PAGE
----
The best way to get faster actually has nothing to do with speed. Just run more and you’ll gain the endurance to run faster races.
But instead of standing on my soapbox yelling about high mileage all the time (my wife has warned me to keep my voice down), I’m going to share several types of workouts that can help increase your speed so you can race faster.
You may have noticed that I focus my writing on fundamentals like mileage, speed development, and strength workouts so that you know what to improve. Yes, I actively avoid writing about specific running workouts!
There are too many factors that may make certain workouts inappropriate for some runners: training age, goal race, fitness level, injury status or susceptibility, and a host of others. It wouldn’t be right to exclude many of you who aren’t ready for lactate-clearance runs, long VO2 Max repetitions, or other more advanced workouts.
But no matter what race you’re training for or your fitness level, there are many universal training strategies that can help you get faster.
These are excerpts from my book 101 Simple Ways to be a Runner that’s available for the Kindle.
Don’t have a Kindle? Get it as an instant PDF download here.
These workouts and training strategies build the speed and overall strength that’s necessary to run a new PR – as long as they’re part of a well-rounded program.
Run Barefoot Strides
For more foot and lower leg strength, you can run some or all of your strides barefoot. Before you do, make sure that you have a good place to run them; you can’t do them anywhere.
Barefoot strides are best done on a well-manicured or synthetic turf field where you know the surface is smooth and free of small rocks, sticks, or glass. Start by doing 1-2 strides barefoot and then take a few days to see how your feet feel. The next time you can increase to 2-4 strides.
Running strides barefoot not only helps you develop lower leg strength, but you’re also improving your running economy and developing more efficient form. Win-win!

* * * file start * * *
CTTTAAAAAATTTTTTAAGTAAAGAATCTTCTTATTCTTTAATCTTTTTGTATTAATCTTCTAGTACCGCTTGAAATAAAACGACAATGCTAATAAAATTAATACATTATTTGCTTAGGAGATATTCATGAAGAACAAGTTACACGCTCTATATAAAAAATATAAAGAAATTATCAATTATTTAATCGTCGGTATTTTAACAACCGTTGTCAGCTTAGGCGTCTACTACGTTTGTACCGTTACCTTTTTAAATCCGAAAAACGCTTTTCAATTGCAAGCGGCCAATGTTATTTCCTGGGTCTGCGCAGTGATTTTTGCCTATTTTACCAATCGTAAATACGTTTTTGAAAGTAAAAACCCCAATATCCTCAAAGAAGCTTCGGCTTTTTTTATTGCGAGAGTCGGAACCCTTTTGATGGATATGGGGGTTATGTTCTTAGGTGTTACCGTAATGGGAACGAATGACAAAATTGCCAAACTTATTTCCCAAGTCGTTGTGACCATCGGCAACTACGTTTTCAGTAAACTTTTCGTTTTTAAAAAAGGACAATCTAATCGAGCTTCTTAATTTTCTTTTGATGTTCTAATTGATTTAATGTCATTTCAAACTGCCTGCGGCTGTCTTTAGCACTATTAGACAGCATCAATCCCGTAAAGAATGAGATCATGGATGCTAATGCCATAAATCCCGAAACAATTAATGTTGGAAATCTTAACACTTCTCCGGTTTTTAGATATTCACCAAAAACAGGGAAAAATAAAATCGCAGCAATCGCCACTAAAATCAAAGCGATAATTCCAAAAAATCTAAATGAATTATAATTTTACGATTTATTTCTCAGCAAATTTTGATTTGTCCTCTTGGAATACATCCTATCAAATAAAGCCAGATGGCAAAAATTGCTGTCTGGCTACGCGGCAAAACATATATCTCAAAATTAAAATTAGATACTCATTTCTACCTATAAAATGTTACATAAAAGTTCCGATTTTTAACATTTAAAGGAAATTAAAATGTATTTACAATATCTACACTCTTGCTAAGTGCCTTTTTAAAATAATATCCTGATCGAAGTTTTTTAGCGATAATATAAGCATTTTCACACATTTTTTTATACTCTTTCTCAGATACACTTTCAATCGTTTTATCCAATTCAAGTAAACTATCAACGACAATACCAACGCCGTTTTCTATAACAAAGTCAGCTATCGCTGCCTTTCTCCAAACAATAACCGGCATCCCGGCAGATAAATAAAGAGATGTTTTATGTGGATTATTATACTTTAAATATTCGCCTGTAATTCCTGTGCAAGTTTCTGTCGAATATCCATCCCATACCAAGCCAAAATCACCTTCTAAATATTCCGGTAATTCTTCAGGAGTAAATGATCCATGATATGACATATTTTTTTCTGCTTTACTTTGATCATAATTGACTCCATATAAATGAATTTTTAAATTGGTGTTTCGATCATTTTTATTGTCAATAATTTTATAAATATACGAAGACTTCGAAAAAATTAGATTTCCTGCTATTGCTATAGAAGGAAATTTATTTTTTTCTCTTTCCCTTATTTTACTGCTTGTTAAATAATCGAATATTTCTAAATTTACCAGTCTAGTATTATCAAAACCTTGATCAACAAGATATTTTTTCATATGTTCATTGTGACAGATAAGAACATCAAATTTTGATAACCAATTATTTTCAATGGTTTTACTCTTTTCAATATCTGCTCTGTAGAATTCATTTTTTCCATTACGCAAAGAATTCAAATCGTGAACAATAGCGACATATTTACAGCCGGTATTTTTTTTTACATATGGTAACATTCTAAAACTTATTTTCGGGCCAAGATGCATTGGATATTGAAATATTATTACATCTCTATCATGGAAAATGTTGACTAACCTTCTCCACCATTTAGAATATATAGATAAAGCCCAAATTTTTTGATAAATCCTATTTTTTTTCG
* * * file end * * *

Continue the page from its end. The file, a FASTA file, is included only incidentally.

[Read more about strides!]
Hill Workouts Don’t Have to be Repetitions
Every coach I know encourages a good hill workout. And for good reason – they build leg strength, help prevent injuries when done correctly, and give you a great aerobic stimulus (i.e., help you develop endurance). But they shouldn’t be the only hills you’re running.
In addition to a hill repetition workout, you can also run 1-2 “rollercoaster runs” throughout the week. These are simply easy or moderate paced distance runs that are run on hilly terrain. Don’t run fast on the uphills and downhills; just keep your effort constant for the entire run.
Including 2-8 (or more!) hills of different lengths and grades during a typical run will help you build resilience and improve your running economy. Just limit your hilly days to 2-3 per week to ensure you’re recovering properly.
Run a Race You’ve Never Run Before
Too often we get stuck in a rut of only running 5k’s or 10k’s. It’s time to break out and discover other races! Less common distances like 8k (about 5 miles) and 10 miles can help you break out of a funk – plus, if you’ve never run these distances you’ll automatically get a shiny new PR!
Distance isn’t the only variable you can play with – try running a track or cross country race to get off the road and try something really new. The speed of the track or the strength required by a cross country race can help you discover what you’re good at.